Google subsidiary, Boston Dynamics is developing a humanoid named Atlas and it’s using 3D printing to create the robot’s streamlined legs. The new limbs, which haven’t been tested, “utilize a lattice like structure with many of the important components, such as the hydraulics, printed right into the actual structure,” according to 3DPrint.com. The legs will have to be mighty powerful, as the robot will stand about 6 feet 2 inches tall and weigh 344 pounds. With its current legs, which are attached by nuts and bolts, Atlas can run through terrain such as wooded areas.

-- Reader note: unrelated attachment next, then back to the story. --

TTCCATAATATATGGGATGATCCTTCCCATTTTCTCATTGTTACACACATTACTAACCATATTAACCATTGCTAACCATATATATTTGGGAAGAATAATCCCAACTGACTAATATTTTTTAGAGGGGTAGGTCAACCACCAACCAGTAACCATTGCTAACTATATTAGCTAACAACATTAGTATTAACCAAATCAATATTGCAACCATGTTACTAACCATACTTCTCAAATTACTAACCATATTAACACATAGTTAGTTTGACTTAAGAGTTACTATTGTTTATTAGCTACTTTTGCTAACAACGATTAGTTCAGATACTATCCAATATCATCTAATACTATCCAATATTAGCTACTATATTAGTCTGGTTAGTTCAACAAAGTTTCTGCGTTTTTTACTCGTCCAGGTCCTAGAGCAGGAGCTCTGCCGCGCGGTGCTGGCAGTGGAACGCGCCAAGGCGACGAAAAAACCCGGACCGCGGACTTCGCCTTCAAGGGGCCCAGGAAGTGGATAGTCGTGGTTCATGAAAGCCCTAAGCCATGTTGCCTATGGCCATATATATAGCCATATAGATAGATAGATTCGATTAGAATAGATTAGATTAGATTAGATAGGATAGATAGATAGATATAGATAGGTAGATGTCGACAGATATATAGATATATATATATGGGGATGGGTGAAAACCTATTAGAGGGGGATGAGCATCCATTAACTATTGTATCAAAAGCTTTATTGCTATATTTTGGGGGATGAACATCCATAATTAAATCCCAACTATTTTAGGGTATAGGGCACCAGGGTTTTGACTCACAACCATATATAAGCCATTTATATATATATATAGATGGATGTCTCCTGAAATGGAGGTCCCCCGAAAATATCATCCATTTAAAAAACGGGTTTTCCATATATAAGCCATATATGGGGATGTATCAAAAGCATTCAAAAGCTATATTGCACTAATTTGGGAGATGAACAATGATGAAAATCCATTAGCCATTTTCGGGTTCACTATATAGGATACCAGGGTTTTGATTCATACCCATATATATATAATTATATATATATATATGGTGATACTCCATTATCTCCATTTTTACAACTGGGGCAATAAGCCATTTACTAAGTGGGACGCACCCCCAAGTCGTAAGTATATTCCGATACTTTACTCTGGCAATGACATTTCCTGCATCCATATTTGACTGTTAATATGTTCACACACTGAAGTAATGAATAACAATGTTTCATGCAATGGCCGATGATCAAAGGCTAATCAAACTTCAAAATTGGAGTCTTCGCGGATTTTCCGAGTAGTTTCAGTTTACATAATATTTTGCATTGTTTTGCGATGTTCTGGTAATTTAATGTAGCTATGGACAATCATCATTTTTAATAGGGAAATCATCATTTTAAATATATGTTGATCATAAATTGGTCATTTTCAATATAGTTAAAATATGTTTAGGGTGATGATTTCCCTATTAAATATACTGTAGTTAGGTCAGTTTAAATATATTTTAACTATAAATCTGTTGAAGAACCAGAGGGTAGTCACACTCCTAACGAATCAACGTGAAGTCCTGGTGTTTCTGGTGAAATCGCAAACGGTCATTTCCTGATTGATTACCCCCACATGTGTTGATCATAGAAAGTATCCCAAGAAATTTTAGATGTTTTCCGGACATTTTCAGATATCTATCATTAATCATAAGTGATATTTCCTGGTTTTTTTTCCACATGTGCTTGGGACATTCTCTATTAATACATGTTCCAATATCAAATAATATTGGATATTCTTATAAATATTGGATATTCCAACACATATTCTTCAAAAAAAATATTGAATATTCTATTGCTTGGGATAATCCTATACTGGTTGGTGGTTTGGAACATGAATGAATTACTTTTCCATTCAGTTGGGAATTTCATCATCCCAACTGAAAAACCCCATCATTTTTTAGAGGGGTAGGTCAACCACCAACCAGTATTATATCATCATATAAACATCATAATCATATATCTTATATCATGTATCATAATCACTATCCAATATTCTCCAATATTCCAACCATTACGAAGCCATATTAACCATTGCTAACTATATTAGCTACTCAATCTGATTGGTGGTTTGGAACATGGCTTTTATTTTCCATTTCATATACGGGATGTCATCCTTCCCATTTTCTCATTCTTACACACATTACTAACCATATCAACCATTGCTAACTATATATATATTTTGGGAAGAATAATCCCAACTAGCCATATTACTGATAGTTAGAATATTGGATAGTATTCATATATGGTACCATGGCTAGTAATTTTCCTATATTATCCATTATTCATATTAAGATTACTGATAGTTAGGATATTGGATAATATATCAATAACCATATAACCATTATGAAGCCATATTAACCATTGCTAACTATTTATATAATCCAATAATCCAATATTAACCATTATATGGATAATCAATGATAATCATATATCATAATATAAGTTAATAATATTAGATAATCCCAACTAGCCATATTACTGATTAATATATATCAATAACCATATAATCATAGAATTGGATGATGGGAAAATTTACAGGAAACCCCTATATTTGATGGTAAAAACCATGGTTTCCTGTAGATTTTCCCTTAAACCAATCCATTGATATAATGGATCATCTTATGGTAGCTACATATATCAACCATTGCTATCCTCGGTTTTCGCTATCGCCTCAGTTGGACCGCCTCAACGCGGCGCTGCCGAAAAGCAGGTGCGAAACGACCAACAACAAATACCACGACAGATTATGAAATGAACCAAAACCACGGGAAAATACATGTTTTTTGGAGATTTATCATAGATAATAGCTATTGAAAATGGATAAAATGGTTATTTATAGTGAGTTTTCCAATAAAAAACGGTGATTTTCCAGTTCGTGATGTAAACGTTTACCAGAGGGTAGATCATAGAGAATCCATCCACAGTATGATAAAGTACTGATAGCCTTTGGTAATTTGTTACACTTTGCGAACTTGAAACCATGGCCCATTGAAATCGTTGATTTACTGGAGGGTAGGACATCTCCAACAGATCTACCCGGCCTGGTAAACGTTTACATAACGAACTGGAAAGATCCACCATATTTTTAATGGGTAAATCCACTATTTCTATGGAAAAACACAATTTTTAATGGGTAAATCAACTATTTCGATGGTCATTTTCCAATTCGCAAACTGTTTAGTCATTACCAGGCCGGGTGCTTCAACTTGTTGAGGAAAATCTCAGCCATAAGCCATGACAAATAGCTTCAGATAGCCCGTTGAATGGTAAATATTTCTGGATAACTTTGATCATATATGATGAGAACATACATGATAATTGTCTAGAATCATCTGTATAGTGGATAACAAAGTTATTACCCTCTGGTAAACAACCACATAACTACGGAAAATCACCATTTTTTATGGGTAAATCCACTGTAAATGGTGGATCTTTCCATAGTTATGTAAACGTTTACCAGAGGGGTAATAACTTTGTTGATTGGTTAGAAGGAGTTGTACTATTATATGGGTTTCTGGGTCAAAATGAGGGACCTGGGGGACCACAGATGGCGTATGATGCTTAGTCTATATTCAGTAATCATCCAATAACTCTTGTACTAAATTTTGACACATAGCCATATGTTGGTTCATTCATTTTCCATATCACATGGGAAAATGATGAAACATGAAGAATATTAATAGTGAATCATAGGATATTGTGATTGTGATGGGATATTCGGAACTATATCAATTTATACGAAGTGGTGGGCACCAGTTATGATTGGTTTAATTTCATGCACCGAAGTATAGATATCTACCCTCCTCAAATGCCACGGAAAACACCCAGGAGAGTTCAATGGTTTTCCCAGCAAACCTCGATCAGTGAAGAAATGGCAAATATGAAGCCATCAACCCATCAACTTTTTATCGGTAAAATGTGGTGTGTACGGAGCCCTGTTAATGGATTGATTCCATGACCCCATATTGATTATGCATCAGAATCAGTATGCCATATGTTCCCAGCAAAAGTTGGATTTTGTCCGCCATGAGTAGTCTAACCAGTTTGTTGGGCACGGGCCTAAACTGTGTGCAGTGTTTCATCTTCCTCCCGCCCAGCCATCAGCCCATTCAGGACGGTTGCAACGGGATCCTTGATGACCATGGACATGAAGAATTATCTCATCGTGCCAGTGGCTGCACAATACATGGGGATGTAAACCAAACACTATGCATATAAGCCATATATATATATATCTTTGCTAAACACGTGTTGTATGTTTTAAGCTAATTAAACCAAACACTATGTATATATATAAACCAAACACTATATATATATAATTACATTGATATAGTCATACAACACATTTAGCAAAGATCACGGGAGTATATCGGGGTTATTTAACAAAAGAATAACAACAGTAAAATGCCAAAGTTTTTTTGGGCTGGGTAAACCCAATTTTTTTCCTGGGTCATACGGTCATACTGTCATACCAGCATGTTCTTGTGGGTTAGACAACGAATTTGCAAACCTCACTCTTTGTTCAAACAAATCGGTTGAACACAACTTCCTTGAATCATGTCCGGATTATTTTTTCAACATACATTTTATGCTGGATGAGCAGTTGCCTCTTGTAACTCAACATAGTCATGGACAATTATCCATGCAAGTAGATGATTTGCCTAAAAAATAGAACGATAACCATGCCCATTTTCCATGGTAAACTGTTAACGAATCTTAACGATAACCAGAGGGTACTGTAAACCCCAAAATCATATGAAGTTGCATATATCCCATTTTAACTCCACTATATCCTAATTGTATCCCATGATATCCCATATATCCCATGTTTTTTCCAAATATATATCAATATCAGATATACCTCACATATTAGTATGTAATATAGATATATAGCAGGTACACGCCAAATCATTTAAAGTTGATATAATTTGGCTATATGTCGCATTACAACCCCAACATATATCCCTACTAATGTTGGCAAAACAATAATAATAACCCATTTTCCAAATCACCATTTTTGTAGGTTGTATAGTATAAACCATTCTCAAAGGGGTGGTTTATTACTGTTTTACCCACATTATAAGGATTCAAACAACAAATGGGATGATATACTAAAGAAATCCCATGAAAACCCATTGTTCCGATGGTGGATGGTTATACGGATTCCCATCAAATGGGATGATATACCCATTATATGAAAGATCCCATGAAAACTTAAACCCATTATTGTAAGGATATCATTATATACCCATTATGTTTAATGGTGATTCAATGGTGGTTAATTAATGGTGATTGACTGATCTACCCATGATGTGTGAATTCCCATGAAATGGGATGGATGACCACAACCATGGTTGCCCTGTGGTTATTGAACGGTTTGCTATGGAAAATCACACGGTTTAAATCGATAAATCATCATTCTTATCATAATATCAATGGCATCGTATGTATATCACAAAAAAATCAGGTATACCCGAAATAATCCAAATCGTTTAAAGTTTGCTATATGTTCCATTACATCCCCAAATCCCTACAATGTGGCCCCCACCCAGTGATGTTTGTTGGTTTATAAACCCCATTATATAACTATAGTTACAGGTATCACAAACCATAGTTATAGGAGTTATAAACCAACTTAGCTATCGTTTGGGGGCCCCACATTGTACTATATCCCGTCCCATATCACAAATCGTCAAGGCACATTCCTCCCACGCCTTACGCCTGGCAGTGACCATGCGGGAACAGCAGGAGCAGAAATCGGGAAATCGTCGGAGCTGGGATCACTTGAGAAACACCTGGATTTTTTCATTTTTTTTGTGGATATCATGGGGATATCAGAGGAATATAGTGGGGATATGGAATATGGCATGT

Read more: Top 5 Reasons to Integrate 3D Printing into Your Production Development Lifecycle
In other 3D printing news, vehicle manufacturer after sales divisions consulting firm Carlisle & Company, whose clients include Ford, General Motors, Caterpillar, and Daimler trucks, believes that car dealerships could someday use 3D printers to develop auto parts onsite. Also, a movement known as the Victoria Hand Project is using 3D printing to create prosthetics for people in developing countries. The project has set up centers for printing and aid in Guatemala and Nepal.
3D Printing Will Change Auto Industry, From Manufacturers to Dealers
Chinese surgeon uses 3D printing to map out difficult heart surgery http://t.co/I3TM2fzaiL http://t.co/VNxUbWw9K4
— China Daily USA (@ChinaDailyUSA) 2015-08-18T15:50:26Z
Filed Under: 3D printing • additive manufacturing • stereolithography, Industrial automation